Kenny Hildebrand and Julien Sprague Stir the Pot at Kaweah BrewingMay 28, 2015 02:40PM ● By Brandi Barnett
Brew Ha HaJune 2015
Story and photos by Fache Desrochers
If someone with only a modicum of knowledge about beer brewing were to visit the industrial space out of which Kaweah Brewing operates at this time of the year –when the days are only just starting to vibrate with the fierce Valley heat – they might be surprised to find that the interior temperature of the brew space regularly soars well over 100 degrees. But the reason for the Amazonian heat becomes immediately obvious upon view of the enormous stainless-steel kettles that boil theatrically in the majority of the brew space, casting a slow haze of grain-scented steam into the warehouse’s upper atmosphere.
Upon entering this area, one will inevitably register two lone men moving about the large warehouse like the steam: seemingly everywhere at once, though in no discernable hurry; stirring the boil, checking dials, fiddling with tubes and shifting heaps of equipment, all with the deliberate focus that one might find in a lab, or in an art studio. This makes sense, because each is exactly what this place is, especially if you ask the man who first emerges from the curtain of steam; the man behind the brew, a smiling, impressively bearded gentleman named Kenny Hildebrand. “I think brewing is part imagination, part art, part craft. It takes a little bit of everything to make it happen,” muses Hildebrand. “And there’s a lot of science behind it, too. But the precision, the science, the creativity and the community that surrounds brewing is the reason I love it.”
Although the culture of homebrewing has been around since time immemorial, it is only the public interest of recent years that has enabled enthusiasts to draw a living. But the purists within this discipline prize the integrity of the small-batch artist perhaps above all else. So it’s no surprise to learn that although Hildebrand doesn’t operate alone, his team remains very small. His partner in the sweltering mist, an equally amicably bearded fellow named Julien Sprague, is the lead brewer, and it’s typically just the two of them who patiently brave the painstaking process of turning hops, grains, water and yeast into Kaweah Brewing’s signature beers. And apart from some sales and branding support and the encouragement of their families, Kaweah Brewing’s working nucleus hasn’t changed much at all from when Hildebrand and his friends first started stooping over their earliest backyard boils a few years ago. Their initial motivation to brew was simple: “It just stemmed from a desire to have good beer made in the Valley to drink in the Valley,” says Hildebrand.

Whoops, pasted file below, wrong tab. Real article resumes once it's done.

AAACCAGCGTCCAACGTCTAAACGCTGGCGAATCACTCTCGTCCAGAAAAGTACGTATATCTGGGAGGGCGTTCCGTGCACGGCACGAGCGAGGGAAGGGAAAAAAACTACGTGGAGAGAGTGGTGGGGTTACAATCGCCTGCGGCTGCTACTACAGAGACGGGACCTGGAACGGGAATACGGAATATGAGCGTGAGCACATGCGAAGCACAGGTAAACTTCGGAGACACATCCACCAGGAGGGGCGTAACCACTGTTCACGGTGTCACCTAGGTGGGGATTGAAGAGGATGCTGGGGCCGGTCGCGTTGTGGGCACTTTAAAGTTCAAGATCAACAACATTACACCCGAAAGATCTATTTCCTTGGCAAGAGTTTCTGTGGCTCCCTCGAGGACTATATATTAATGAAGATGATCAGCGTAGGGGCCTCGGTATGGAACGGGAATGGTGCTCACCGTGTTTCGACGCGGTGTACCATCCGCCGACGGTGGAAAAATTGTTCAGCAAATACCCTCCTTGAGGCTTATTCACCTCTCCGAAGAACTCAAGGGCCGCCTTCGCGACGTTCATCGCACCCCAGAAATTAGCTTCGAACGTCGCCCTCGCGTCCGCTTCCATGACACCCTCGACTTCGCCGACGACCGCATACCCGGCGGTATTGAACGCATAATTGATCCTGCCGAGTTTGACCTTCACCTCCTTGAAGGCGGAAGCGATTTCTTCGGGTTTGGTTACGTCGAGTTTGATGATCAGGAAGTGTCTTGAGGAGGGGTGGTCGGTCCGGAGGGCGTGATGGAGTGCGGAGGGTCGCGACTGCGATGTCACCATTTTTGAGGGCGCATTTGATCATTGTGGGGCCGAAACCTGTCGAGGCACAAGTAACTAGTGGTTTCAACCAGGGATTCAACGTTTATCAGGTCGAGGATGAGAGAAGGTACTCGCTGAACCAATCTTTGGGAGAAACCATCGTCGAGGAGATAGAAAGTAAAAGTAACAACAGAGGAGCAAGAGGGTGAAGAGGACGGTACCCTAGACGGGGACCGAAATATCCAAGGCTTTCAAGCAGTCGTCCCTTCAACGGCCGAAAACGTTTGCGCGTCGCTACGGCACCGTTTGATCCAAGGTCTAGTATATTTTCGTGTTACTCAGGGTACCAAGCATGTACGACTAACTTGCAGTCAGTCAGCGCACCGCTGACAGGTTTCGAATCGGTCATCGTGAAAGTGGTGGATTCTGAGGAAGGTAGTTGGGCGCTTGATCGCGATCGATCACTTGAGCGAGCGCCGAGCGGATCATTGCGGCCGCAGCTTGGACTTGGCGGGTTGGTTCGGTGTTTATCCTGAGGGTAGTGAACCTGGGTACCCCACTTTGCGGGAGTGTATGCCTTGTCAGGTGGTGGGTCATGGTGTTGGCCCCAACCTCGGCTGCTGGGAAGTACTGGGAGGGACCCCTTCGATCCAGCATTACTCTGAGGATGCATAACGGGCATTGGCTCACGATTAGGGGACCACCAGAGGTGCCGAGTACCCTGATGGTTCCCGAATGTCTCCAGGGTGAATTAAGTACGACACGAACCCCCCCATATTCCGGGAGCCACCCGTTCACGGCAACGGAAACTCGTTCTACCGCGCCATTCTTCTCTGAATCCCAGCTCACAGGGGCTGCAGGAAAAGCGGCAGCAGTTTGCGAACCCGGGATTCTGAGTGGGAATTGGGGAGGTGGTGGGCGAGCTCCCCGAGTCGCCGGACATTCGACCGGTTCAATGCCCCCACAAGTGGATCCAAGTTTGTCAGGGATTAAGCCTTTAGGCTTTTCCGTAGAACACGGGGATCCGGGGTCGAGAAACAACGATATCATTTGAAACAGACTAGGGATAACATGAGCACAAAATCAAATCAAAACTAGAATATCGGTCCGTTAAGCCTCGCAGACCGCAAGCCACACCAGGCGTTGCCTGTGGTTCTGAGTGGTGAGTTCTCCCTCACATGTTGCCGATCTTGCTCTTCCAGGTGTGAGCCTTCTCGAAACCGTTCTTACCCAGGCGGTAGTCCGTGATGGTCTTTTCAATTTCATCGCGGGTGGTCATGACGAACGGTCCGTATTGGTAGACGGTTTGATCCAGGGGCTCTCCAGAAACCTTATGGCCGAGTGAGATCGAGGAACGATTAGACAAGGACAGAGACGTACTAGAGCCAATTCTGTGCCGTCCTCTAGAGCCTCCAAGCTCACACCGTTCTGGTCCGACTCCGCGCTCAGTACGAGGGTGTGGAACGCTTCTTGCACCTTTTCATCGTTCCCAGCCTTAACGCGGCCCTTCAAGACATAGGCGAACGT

Kaweah Brewing emerged organically, growing naturally out of the passions and motivations of the people behind it. And that’s how the label still stands today, with a desire to grow at the rate that will best preserve the loving care that Hildebrand and Sprague take with their product. “People often ask us why we haven’t opened a taproom just yet,” Hildebrand says. “Those plans are totally there, but we don’t want to stampede into the next phase. We want to let it happen when the time is right.”
The ability to choose when the time is right is something that Kaweah Brewing clearly values, as do the many Valley businesses who pride themselves on their judicious product selection. “Howie & Son’s pizza in Visalia was the first place to carry our beer,” recalls Hildebrand. “And then The Depot and Jack & Charlie’s brought us on, as well as Ol’ Buckaroo up in Three Rivers, and now several places in Fresno.” The guys brew in Tulare, and the local grocery store Bob’s Market is a delightedly supportive carrier, as is eatery Bravo Farms. “A lot of the mom-and-pop shops are behind us, because that’s who we are too,” says Hildebrand. “It’s great how independent businesses support each other.”
Typically available in stores are the label’s Frontline Beers, which comprises the Brown Ale, the Black IPA, the Chocolate Cow and the Holy Toledo IPA. Three of these brews are now certified award winners, as both IPAs and the Brown Ale all took home the bronze at this year’s celebrated New York International Beer Competition. Kaweah Brewing’s selection also extends into an established fondness for seasonal brews. “We call them our Giant Beers,” says Hildebrand. “It’s in reference to the giant Sequoias, but also just to giants, as these beers are called Fe, Fi, Fo, and Fum, and they come out four times annually.”
With their playful yet serious and local-centric approach to craft beer, it’s unsurprising that Kaweah Brewing has established itself as an essential part of the Valley’s microbrew culture. “It is a lot of work what we do,” says Hildebrand. “But you get to share that work, that art with others. And then when you make those other people happy, it’s just awesome.”
Kaweah Brewing • Find locations at www.kaweahbrewing.com
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